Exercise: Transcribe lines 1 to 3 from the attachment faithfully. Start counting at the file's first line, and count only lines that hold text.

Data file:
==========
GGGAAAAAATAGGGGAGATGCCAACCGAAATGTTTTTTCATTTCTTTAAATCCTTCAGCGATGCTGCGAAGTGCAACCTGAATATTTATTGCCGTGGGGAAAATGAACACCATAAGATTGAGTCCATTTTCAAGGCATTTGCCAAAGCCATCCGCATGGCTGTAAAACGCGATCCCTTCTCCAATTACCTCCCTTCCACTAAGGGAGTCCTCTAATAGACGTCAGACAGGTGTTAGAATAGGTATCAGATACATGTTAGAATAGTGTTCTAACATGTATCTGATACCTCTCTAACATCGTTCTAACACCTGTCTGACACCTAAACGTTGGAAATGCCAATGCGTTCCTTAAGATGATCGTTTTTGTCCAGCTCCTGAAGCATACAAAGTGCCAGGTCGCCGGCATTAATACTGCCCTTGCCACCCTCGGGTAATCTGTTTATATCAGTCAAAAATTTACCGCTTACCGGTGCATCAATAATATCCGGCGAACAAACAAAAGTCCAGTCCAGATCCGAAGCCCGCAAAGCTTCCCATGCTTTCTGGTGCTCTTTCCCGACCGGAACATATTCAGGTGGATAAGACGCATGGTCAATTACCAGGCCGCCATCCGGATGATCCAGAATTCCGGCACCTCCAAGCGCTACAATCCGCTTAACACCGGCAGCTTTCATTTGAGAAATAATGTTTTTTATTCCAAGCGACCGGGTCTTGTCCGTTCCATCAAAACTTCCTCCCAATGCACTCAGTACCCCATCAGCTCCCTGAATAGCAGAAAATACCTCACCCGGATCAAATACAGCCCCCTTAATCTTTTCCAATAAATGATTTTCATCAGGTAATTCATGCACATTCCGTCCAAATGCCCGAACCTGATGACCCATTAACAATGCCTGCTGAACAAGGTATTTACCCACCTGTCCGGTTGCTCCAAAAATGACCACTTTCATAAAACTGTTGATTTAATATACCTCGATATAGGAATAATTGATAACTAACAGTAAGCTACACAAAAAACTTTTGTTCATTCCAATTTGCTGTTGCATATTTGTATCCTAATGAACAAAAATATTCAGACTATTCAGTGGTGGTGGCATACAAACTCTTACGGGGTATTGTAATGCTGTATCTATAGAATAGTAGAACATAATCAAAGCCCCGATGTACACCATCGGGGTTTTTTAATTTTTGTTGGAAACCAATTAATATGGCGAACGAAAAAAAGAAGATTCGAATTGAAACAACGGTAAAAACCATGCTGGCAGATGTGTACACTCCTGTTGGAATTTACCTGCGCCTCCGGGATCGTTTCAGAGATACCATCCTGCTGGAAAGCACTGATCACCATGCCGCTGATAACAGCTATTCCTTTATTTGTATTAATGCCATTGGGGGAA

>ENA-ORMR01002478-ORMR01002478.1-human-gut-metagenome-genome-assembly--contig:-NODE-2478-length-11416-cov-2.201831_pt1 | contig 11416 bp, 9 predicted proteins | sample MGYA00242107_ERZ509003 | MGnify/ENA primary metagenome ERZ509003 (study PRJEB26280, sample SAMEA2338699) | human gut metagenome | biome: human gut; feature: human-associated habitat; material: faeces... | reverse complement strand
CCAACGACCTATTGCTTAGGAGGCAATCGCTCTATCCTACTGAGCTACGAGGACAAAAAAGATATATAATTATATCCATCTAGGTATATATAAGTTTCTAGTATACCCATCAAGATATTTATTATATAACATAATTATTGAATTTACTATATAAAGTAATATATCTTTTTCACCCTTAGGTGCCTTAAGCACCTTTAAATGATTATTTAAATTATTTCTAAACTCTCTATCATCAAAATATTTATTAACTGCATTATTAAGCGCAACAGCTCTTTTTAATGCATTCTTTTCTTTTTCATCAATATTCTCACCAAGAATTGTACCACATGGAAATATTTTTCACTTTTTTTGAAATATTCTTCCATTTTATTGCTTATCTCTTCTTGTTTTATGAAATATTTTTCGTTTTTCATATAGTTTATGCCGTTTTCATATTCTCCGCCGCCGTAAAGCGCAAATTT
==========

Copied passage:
GGGAAAAAATAGGGGAGATGCCAACCGAAATGTTTTTTCATTTCTTTAAATCCTTCAGCGATGCTGCGAAGTGCAACCTGAATATTTATTGCCGTGGGGAAAATGAACACCATAAGATTGAGTCCATTTTCAAGGCATTTGCCAAAGCCATCCGCATGGCTGTAAAACGCGATCCCTTCTCCAATTACCTCCCTTCCACTAAGGGAGTCCTCTAATAGACGTCAGACAGGTGTTAGAATAGGTATCAGATACATGTTAGAATAGTGTTCTAACATGTATCTGATACCTCTCTAACATCGTTCTAACACCTGTCTGACACCTAAACGTTGGAAATGCCAATGCGTTCCTTAAGATGATCGTTTTTGTCCAGCTCCTGAAGCATACAAAGTGCCAGGTCGCCGGCATTAATACTGCCCTTGCCACCCTCGGGTAATCTGTTTATATCAGTCAAAAATTTACCGCTTACCGGTGCATCAATAATATCCGGCGAACAAACAAAAGTCCAGTCCAGATCCGAAGCCCGCAAAGCTTCCCATGCTTTCTGGTGCTCTTTCCCGACCGGAACATATTCAGGTGGATAAGACGCATGGTCAATTACCAGGCCGCCATCCGGATGATCCAGAATTCCGGCACCTCCAAGCGCTACAATCCGCTTAACACCGGCAGCTTTCATTTGAGAAATAATGTTTTTTATTCCAAGCGACCGGGTCTTGTCCGTTCCATCAAAACTTCCTCCCAATGCACTCAGTACCCCATCAGCTCCCTGAATAGCAGAAAATACCTCACCCGGATCAAATACAGCCCCCTTAATCTTTTCCAATAAATGATTTTCATCAGGTAATTCATGCACATTCCGTCCAAATGCCCGAACCTGATGACCCATTAACAATGCCTGCTGAACAAGGTATTTACCCACCTGTCCGGTTGCTCCAAAAATGACCACTTTCATAAAACTGTTGATTTAATATACCTCGATATAGGAATAATTGATAACTAACAGTAAGCTACACAAAAAACTTTTGTTCATTCCAATTTGCTGTTGCATATTTGTATCCTAATGAACAAAAATATTCAGACTATTCAGTGGTGGTGGCATACAAACTCTTACGGGGTATTGTAATGCTGTATCTATAGAATAGTAGAACATAATCAAAGCCCCGATGTACACCATCGGGGTTTTTTAATTTTTGTTGGAAACCAATTAATATGGCGAACGAAAAAAAGAAGATTCGAATTGAAACAACGGTAAAAACCATGCTGGCAGATGTGTACACTCCTGTTGGAATTTACCTGCGCCTCCGGGATCGTTTCAGAGATACCATCCTGCTGGAAAGCACTGATCACCATGCCGCTGATAACAGCTATTCCTTTATTTGTATTAATGCCATTGGGGGAA

>ENA-ORMR01002478-ORMR01002478.1-human-gut-metagenome-genome-assembly--contig:-NODE-2478-length-11416-cov-2.201831_pt1 | contig 11416 bp, 9 predicted proteins | sample MGYA00242107_ERZ509003 | MGnify/ENA primary metagenome ERZ509003 (study PRJEB26280, sample SAMEA2338699) | human gut metagenome | biome: human gut; feature: human-associated habitat; material: faeces... | reverse complement strand
CCAACGACCTATTGCTTAGGAGGCAATCGCTCTATCCTACTGAGCTACGAGGACAAAAAAGATATATAATTATATCCATCTAGGTATATATAAGTTTCTAGTATACCCATCAAGATATTTATTATATAACATAATTATTGAATTTACTATATAAAGTAATATATCTTTTTCACCCTTAGGTGCCTTAAGCACCTTTAAATGATTATTTAAATTATTTCTAAACTCTCTATCATCAAAATATTTATTAACTGCATTATTAAGCGCAACAGCTCTTTTTAATGCATTCTTTTCTTTTTCATCAATATTCTCACCAAGAATTGTACCACATGGAAATATTTTTCACTTTTTTTGAAATATTCTTCCATTTTATTGCTTATCTCTTCTTGTTTTATGAAATATTTTTCGTTTTTCATATAGTTTATGCCGTTTTCATATTCTCCGCCGCCGTAAAGCGCAAATTT